This sounds a simple process but as we know, it is far from that and the complexity of this simple mission has increased over a long period of time. Ultimately, the whole process defines the success or otherwise of achieving this goal and is represented by the overall concept of “passenger experience”.
Modern airports are required to manage multiple facets of functions that relate to operational, environmental, technological and commercial needs. This is no easy task given the significant number of parties represented within the modern airport environment and the potentially widely differing needs and wants that they require.
Whilst there will always be new airports being planned and delivered globally, there is still a vast majority of airports that are from a previous decade or two and have an ongoing need for renovation, expansion or both.
Ironically, both the development of a new airport or the expansion of an existing requires a response in infrastructure that is similar but clearly starting with a blank canvas does negate the need to understand and manage the limitations of what already exists.
Ultimately both are intent on creating an asset that has long-term value and functionality.
Airports are a constantly evolving environment with change an ever present factor which needs to be considered and allowed for. Ultimately airport infrastructure has to be able to allow for this undeniable truth and inherent in the response is the ability to be flexible.
Airports can and often will seek to create the most flexible solutions to their needs and to those of their customers. Their assets have to play a significant role in this strategy. Flexibility in planning and operation are above all key.
Airports don’t stand still and need to maintain competitive advantage allowing them to maximise their commercial value and to become the destination of choice for airlines and passengers alike. Capital expenditure of airports or airlines is significant and is required to create and manage an ongoing long-term asset and investment.
Planning and development horizons for many infrastructure programmes at airports can be lengthy and it’s imperative that throughout the entire life cycle of any asset created or enhanced, operational efficiency through management and technology and in turn commercial value is maximized.
With newer airports, the issues of understanding this complex timeline have become easier, but regardless of an airports chronology, the early planning phases of any capital investment are key to capturing as much of these future proof issues as possible.
Flexibility, as we have said, is pivotal. What does this actually mean in reality for an airport client?
There are in truth many aspects to a flexible approach to infrastructure investment. There needs to be a clear understanding of what is actually required both in the short term and in the long-term. This is often harder to confirm than one would think so it’s long been an important strategy to safeguard for different future scenarios in areas such as operations and the physical environment of the airport itself.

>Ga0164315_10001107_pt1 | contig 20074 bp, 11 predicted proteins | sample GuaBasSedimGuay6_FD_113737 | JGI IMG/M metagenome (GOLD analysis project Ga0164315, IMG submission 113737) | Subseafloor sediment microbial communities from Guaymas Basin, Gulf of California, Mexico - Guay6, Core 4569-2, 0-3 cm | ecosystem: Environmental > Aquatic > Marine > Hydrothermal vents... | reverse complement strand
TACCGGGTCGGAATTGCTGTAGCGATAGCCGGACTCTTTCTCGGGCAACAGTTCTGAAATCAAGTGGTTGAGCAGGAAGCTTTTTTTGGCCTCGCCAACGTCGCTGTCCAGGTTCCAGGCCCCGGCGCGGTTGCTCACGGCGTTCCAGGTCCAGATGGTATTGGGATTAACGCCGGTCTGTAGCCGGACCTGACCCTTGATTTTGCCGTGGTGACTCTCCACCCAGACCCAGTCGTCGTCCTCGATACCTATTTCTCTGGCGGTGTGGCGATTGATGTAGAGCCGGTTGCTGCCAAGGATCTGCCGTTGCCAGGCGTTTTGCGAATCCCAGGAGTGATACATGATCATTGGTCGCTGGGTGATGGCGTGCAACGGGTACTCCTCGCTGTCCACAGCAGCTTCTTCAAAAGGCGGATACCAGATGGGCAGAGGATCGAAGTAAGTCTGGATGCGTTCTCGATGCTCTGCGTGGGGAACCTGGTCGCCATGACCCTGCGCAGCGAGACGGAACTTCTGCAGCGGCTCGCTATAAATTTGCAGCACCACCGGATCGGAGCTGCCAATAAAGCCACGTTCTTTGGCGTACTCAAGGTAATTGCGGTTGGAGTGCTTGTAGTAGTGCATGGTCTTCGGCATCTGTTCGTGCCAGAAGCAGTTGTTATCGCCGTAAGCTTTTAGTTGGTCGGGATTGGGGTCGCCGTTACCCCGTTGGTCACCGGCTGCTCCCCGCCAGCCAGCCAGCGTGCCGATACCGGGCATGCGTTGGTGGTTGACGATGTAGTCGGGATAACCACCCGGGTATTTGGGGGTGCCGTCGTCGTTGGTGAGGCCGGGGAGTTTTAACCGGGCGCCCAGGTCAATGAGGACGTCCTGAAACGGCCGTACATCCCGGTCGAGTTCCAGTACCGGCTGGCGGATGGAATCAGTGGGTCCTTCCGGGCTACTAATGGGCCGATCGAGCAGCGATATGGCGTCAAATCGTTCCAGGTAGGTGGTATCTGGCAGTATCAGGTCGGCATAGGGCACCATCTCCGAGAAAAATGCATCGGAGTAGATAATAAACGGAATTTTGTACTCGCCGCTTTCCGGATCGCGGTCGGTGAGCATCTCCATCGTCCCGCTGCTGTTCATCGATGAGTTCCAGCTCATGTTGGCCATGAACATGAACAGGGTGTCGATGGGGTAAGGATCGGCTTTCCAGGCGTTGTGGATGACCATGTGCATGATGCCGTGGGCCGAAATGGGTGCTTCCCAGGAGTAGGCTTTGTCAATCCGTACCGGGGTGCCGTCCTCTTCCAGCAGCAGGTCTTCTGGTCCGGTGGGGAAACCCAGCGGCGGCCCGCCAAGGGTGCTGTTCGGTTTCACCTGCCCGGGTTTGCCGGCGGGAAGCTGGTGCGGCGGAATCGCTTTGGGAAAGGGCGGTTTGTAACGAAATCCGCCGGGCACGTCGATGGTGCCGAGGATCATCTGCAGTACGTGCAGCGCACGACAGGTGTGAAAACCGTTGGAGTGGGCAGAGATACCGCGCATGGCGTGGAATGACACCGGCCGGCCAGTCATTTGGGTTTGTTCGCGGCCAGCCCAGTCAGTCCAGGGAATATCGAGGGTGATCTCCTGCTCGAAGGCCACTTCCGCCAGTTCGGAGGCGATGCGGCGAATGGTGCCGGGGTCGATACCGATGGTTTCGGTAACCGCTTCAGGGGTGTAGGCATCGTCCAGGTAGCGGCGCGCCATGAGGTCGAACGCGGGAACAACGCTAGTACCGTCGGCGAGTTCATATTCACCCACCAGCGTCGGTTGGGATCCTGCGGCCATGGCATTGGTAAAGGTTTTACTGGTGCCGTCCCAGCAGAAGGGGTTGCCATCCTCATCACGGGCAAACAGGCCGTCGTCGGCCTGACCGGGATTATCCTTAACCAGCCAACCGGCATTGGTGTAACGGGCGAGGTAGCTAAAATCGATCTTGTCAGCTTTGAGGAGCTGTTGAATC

Airport clients need to always have options in the solutions they can provide. This in itself can provide improved value for the future by accommodating change and not committing to a single solution that could be time expired relatively quickly.
Airports rely heavily on forecasting to give them some clearer indications of their growth and capacity requirements, airline demands, surface access requirements and revenue streams in both aeronautical and non-aeronautical.
Examples would include the flexible approaches adopted in passenger terminal planning and construction to allow for capacity increases utiliaing large open structural free spaces; MARS stand configurations in aircraft parking to accommodate differing sizes of aircraft and multi-modal surface access strategies.
Of equally vital importance however is the need to fully understand the maintenance and operational requirements of airport assets. The vast majority of airports globally wrestle with significant day to day demands in the cost and complexity of maintaining the existing infrastructure they own.
Significant value can be added in investment and return by truly understanding the lifecycle of all airport infrastructure assets and being able to strategically plan and manage their maintenance and replacement.
It is often the case that airports don’t have the existing or historical data to allow them to map and manage this critical area of their business.
Since 2009, Bechtel has worked closely with Gatwick Airport to develop a sophisticated BIM based approach to both recording the entire asset portfolio, but also most notably, to identify with each asset its key data to provide a holistic source of asset management across the entire airport.
The need to have a clear communicated plan for the technological and operational functions present and planned combined with a defined programme will always form the basis for a sound infrastructure investment plan at an airport.
• About the author
Graeme Power-Hosking is aviation development manager for Bechtel’s global aviation business.